The Impacts of Stormwater Management on Hydromodification and Bedload Sediment Transport in a Gravel-bed Stream
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Global trends of increasing urbanization have led many researchers to attempt to quantify the resulting impacts on channel morphology and on the ecological health of urban channels. Overall, there has been a lack of research on the effectiveness of stormwater management facilities in reducing the potential for bedload sediment transport within the channel. This study aimed to characterize the impact of stormwater management facilities on bedload sediment transport potential within a particular urban stream. A field study was undertaken along Morningside Creek, a tributary of the Rouge River in Toronto, Ontario. A tracer study using 300 stones with radio frequency identification tags was undertaken over a two year period, tracking the positions of the stones after major storm events. A hydrologic model was then prepared for the catchment area, detailing the stormwater management features. A critical shear stress of 0.043 was determined for the threshold of particle mobilization, using a hiding factor to account for the increase in shear stress in the displacement of larger particles. The travel distances of the tagged particles were shown to follow a non-linear decreasing function with particle size. A variety of hydrometrics were measured based on the high resolution water level measurements taken within the creek. The cumulative excess shear stress was used as the basis for determining bedload sediment potential within the creek. A model of bedload sediment transport was developed by modifying the excess shear stress relationship first proposed by DeVries (2000). The hydrologic model was used to compare a variety of stormwater management scenarios to determine their effectiveness in reducing the potential for sediment transport within the creek. It was determined that the detention ponds in the Morningside Creek catchment provide a 33% reduction in bedload sediment transport potential. Analysis of the hydrologic model revealed that increases in imperviousness lead to a proportionate increase in bedload sediment transport. The hydrologic model also determined that for storms of a similar return period, longer storm durations generate larger bedload sediment transport potential.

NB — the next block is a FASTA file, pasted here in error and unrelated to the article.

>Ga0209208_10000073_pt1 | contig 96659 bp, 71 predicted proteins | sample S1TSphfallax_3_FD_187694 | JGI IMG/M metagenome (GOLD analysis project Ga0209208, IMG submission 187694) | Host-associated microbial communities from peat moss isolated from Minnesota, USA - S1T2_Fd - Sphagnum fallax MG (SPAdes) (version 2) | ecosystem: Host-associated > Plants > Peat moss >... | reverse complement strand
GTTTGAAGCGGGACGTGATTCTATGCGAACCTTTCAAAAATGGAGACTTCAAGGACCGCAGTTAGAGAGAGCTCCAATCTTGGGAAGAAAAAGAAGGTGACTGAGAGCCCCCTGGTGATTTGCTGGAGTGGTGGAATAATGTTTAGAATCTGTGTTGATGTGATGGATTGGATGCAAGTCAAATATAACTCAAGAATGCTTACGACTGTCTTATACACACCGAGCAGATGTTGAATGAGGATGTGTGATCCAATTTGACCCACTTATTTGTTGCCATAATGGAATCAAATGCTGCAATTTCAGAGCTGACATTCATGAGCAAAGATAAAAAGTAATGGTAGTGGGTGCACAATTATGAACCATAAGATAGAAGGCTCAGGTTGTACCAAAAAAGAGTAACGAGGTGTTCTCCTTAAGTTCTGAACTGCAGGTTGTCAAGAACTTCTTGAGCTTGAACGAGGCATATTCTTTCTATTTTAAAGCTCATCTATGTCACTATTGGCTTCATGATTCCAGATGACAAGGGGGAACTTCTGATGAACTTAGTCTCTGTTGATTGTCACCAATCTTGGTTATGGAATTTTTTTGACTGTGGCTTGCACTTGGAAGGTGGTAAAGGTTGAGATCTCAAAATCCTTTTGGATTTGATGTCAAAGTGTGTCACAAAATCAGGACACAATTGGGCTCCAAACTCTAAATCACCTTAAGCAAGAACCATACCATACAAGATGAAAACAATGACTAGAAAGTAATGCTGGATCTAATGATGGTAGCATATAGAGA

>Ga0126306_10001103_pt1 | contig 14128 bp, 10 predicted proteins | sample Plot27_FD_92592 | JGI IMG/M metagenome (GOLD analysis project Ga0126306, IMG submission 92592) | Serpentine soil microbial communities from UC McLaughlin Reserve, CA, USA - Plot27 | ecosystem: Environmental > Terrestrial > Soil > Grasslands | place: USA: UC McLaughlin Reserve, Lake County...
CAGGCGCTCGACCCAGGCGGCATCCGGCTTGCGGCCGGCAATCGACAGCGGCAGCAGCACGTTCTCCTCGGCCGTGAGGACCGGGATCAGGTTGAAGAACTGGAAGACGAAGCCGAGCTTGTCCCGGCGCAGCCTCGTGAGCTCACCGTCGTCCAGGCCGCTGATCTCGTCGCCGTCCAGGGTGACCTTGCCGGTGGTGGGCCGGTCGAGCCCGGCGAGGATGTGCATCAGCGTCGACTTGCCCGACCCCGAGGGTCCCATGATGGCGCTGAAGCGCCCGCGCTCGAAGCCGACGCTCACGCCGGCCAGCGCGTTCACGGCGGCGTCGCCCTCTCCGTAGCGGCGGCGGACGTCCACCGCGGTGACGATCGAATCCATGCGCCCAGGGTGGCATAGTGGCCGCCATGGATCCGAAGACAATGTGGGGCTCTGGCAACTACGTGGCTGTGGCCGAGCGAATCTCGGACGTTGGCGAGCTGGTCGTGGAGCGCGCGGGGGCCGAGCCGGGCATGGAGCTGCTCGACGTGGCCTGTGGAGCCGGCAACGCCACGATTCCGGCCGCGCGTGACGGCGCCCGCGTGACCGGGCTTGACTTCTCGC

Cite this work
Thommaso Raso (2017). The Impacts of Stormwater Management on Hydromodification and Bedload Sediment Transport in a Gravel-bed Stream. UWSpace. http://hdl.handle.net/10012/12489